Woodbury residents are reporting infestations of the Japanese beetle in their neighborhoods. While Japanese beetles do cause significant damage to foliage, in most cases they do not kill plants or trees. If damage is extensive, insecticides may be needed to control grubs and adults.
While Japanese beetle "traps" can be used to help control the insect, the University of Minnesota Extension Services cautions residents to think twice before purchasing and installing one. The traps contain a powerful scent that lures in beetles from a few thousand feet. Research demonstrated that more beetles fly toward traps than are caught, resulting in surplus beetles that feed on your plants.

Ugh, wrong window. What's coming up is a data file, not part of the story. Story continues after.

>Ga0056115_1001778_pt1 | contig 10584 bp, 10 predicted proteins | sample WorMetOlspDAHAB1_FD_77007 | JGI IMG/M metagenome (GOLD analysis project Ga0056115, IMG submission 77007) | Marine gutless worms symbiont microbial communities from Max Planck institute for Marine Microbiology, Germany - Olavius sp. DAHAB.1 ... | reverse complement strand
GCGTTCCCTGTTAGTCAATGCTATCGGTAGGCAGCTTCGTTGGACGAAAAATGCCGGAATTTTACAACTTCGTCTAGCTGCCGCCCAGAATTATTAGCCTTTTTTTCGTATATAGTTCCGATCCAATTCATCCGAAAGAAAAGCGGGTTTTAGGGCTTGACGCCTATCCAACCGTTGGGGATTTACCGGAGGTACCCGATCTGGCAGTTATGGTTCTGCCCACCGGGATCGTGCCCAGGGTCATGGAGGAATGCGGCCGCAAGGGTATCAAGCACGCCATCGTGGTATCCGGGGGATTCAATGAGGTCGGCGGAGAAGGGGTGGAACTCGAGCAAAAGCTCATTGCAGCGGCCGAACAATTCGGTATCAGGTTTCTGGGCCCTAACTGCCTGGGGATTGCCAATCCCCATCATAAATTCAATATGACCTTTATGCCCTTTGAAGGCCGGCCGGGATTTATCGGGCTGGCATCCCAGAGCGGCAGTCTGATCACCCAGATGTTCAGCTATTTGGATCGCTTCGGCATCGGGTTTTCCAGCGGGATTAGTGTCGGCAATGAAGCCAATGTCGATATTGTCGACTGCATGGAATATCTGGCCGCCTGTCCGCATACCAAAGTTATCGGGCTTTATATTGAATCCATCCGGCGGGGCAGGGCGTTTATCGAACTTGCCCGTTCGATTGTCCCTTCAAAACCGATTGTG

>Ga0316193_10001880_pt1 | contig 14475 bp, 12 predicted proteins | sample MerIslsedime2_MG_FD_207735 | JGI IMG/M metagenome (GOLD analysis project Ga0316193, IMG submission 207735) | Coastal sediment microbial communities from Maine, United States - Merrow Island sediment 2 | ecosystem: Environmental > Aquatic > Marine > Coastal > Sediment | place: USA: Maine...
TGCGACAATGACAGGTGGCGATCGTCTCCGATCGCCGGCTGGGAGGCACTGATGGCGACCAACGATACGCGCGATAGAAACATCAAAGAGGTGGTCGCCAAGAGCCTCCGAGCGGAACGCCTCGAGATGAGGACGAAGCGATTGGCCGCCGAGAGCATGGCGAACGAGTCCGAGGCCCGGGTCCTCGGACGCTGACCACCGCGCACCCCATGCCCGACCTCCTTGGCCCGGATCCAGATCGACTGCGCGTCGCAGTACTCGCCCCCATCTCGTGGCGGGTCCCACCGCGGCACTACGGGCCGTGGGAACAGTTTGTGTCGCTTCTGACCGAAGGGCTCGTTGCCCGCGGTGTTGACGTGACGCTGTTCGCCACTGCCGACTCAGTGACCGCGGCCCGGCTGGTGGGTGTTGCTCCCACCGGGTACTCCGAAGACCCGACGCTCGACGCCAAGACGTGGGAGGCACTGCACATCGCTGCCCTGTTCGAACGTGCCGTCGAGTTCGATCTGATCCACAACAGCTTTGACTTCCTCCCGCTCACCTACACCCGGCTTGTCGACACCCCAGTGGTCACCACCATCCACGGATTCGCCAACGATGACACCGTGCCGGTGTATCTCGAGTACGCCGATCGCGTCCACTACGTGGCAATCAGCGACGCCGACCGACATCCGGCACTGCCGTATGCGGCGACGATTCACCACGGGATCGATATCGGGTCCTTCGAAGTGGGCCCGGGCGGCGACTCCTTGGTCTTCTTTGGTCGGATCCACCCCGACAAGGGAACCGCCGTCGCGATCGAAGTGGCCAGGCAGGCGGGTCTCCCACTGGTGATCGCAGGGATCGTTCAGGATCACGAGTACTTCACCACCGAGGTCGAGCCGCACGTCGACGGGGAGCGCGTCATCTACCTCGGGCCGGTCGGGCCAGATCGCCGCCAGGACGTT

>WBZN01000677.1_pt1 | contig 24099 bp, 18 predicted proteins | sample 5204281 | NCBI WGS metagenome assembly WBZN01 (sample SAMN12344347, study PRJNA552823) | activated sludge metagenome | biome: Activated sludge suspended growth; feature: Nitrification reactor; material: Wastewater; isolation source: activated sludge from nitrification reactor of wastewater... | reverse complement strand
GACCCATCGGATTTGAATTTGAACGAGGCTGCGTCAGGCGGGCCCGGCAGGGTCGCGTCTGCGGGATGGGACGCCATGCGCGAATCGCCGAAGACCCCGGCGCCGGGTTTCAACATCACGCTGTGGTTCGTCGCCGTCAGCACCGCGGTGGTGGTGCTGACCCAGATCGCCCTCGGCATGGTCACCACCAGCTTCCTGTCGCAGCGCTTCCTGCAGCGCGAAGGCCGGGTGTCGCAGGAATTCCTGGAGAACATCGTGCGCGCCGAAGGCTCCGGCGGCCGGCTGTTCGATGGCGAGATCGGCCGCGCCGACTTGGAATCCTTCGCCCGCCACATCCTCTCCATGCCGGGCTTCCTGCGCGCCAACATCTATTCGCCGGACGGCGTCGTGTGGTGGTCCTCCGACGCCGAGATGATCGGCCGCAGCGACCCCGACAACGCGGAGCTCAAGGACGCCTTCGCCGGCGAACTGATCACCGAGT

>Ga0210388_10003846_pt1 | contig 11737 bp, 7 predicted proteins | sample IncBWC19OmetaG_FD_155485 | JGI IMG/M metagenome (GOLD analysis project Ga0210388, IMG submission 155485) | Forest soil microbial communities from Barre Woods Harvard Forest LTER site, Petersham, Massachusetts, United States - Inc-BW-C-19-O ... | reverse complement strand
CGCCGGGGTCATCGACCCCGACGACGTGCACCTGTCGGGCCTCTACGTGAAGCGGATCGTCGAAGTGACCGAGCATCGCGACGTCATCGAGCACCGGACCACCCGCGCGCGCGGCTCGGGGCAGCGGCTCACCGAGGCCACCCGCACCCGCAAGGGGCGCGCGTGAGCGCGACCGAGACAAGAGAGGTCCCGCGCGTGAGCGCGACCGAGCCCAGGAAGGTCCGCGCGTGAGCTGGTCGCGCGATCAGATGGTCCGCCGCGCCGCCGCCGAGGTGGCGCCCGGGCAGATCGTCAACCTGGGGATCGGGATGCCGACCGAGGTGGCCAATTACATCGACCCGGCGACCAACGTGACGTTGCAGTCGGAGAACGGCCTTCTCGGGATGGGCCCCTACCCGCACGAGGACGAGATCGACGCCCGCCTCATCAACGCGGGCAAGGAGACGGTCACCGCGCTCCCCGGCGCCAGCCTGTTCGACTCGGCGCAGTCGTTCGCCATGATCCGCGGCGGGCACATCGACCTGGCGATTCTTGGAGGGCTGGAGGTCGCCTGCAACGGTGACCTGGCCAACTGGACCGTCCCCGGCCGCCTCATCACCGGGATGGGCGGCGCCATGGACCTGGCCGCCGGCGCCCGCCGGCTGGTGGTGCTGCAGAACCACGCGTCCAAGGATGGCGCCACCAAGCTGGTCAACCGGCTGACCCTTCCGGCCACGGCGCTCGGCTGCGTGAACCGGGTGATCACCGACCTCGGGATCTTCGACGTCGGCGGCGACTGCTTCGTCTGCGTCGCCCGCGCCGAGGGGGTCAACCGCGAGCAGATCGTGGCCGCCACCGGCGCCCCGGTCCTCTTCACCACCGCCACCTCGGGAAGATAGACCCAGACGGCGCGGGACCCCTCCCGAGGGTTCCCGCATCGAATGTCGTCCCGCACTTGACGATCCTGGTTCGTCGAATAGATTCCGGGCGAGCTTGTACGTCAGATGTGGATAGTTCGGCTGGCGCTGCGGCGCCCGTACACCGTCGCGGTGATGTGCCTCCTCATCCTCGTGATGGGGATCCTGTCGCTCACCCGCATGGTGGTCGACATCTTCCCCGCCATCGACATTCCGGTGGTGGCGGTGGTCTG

The Japanese beetle was first found in the United States in 1916 in southern New Jersey. Unfortunately, without any natural enemies in the U.S., the beetle continues to spread and has become a serious plant pest.